Alexander Dickson

Manipulating classes with JavaScript

Back in the old days, classes were manipulated on elements simply with the className property. This led to an awful lot of string manipulation for manipulating the class attribute.

Thankfully, the classList property has popped up recently and is giving us all the cool stuff we love in jQuery and similar libraries.

Detecting if the browser supports classList is relatively straightforward.

var supportsClassList = ({}) == "[object DOMTokenList]";

Should you start using classList everywhere? It’s not widely supported yet, so it depends on your target platforms. For most people, they will be supporting browsers that have not yet implemented classList, but luckily fallbacks are simple to implement.


var getClasses = function(element) {
   return element.className.split(/\s+/);

Note that this won’t return a DOMTokenList, but an Array. This is generally OK as a DOMTokenList is an array-like object (that is, it provides numeric access to its properties and has a length property).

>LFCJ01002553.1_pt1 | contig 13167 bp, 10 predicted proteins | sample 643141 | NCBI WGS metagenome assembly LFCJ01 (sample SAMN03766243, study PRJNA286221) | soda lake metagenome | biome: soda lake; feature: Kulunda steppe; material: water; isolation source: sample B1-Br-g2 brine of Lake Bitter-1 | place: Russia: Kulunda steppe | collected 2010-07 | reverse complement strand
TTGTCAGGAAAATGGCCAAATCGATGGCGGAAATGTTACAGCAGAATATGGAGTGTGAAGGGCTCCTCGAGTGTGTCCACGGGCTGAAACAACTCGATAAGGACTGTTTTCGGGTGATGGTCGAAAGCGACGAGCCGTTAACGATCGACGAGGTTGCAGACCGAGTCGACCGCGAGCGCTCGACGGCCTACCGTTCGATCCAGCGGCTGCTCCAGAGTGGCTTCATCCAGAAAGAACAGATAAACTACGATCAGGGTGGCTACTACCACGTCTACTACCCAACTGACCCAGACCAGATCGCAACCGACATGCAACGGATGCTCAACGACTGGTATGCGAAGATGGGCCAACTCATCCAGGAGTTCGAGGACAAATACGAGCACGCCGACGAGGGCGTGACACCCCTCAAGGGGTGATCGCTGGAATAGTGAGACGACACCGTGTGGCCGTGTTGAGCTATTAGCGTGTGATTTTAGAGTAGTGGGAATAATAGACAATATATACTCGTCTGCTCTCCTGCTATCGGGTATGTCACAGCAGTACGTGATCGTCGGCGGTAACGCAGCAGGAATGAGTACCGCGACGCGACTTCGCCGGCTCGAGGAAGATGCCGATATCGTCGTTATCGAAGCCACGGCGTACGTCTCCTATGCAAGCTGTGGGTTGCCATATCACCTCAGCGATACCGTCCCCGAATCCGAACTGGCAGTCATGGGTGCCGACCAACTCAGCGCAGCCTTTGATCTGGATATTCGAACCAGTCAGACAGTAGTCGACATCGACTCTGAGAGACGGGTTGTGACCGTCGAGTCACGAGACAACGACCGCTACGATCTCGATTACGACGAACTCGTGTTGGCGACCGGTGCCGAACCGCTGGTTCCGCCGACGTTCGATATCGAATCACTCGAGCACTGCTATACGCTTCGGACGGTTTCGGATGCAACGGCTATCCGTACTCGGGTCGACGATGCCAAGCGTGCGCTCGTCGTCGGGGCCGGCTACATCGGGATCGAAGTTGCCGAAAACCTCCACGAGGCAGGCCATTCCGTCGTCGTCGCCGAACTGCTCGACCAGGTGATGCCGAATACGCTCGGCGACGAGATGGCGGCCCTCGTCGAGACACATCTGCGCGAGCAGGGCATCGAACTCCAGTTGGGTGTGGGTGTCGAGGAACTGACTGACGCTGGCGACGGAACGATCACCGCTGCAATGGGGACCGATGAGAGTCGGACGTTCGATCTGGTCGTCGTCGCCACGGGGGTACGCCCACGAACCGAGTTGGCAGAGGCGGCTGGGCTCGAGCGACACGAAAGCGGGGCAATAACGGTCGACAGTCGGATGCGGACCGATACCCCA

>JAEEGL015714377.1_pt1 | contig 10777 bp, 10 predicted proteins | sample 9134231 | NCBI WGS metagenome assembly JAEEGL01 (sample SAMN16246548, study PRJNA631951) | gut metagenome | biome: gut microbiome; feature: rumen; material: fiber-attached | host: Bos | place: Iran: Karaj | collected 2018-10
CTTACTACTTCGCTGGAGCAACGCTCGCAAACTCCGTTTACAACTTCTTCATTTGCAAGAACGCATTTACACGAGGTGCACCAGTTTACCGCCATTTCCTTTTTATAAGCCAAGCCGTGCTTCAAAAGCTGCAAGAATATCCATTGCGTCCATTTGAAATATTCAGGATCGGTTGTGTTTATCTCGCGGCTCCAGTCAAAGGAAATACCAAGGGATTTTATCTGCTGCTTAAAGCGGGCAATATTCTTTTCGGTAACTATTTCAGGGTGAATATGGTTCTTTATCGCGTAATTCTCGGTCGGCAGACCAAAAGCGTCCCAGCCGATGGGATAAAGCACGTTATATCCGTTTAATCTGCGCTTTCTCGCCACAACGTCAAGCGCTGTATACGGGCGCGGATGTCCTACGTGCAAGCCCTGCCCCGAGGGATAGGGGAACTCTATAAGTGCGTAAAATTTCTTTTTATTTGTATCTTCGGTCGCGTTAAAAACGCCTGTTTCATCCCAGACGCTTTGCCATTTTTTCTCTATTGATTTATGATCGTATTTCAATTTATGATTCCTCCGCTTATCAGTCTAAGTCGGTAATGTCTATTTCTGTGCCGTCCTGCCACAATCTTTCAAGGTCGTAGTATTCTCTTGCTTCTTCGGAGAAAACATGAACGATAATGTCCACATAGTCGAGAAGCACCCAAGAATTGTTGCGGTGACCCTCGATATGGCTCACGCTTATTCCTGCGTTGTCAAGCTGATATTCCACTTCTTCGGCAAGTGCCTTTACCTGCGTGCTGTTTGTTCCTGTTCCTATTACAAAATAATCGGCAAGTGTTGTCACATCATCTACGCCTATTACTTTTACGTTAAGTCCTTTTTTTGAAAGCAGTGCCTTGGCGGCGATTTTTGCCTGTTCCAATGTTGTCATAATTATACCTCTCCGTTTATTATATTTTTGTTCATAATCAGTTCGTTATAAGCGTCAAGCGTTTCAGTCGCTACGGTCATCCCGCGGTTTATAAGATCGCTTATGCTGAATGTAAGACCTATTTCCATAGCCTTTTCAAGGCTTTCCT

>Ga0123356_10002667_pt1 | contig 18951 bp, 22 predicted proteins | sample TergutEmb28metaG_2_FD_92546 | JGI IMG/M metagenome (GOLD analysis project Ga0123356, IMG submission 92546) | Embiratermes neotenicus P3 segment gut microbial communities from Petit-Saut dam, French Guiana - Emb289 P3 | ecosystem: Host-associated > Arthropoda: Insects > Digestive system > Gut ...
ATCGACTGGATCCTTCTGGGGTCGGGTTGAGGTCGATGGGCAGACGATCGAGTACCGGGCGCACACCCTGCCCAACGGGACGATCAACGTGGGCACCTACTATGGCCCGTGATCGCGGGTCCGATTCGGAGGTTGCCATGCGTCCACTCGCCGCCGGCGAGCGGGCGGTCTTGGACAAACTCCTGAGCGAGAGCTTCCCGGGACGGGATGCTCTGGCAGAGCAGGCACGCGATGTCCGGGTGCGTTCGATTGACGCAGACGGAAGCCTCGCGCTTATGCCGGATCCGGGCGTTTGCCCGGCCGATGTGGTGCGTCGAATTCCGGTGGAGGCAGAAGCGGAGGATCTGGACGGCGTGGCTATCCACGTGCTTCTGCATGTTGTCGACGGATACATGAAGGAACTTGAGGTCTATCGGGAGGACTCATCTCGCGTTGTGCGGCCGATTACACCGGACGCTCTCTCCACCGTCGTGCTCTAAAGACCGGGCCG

var containsClass = function(element, className) {
   return (" " + element.className + " ").indexOf(" " + className + " ") > -1;


var addClass = function(element, className) {
    return containsClass(element, className) ? false : (element.className += " " + className);

Note that this has a dependency on the method defined above.


var removeClass = function(element, className) {
    return element.className = (" " + element.className + " ").replace(" " + className + " ", " ");


var toggleClass = function(element, className) {
    return (containsClass(element, className) ? removeClass : addClass)(element, className);

Note that this has a dependency on methods defined above.

That wheel is round already

Now that you know how you can create fallbacks, it’d be a good idea to use a tried and tested shim for classList. The MDN documentation provides a good example.

Want to discuss this post? Just mention me @alexdickson.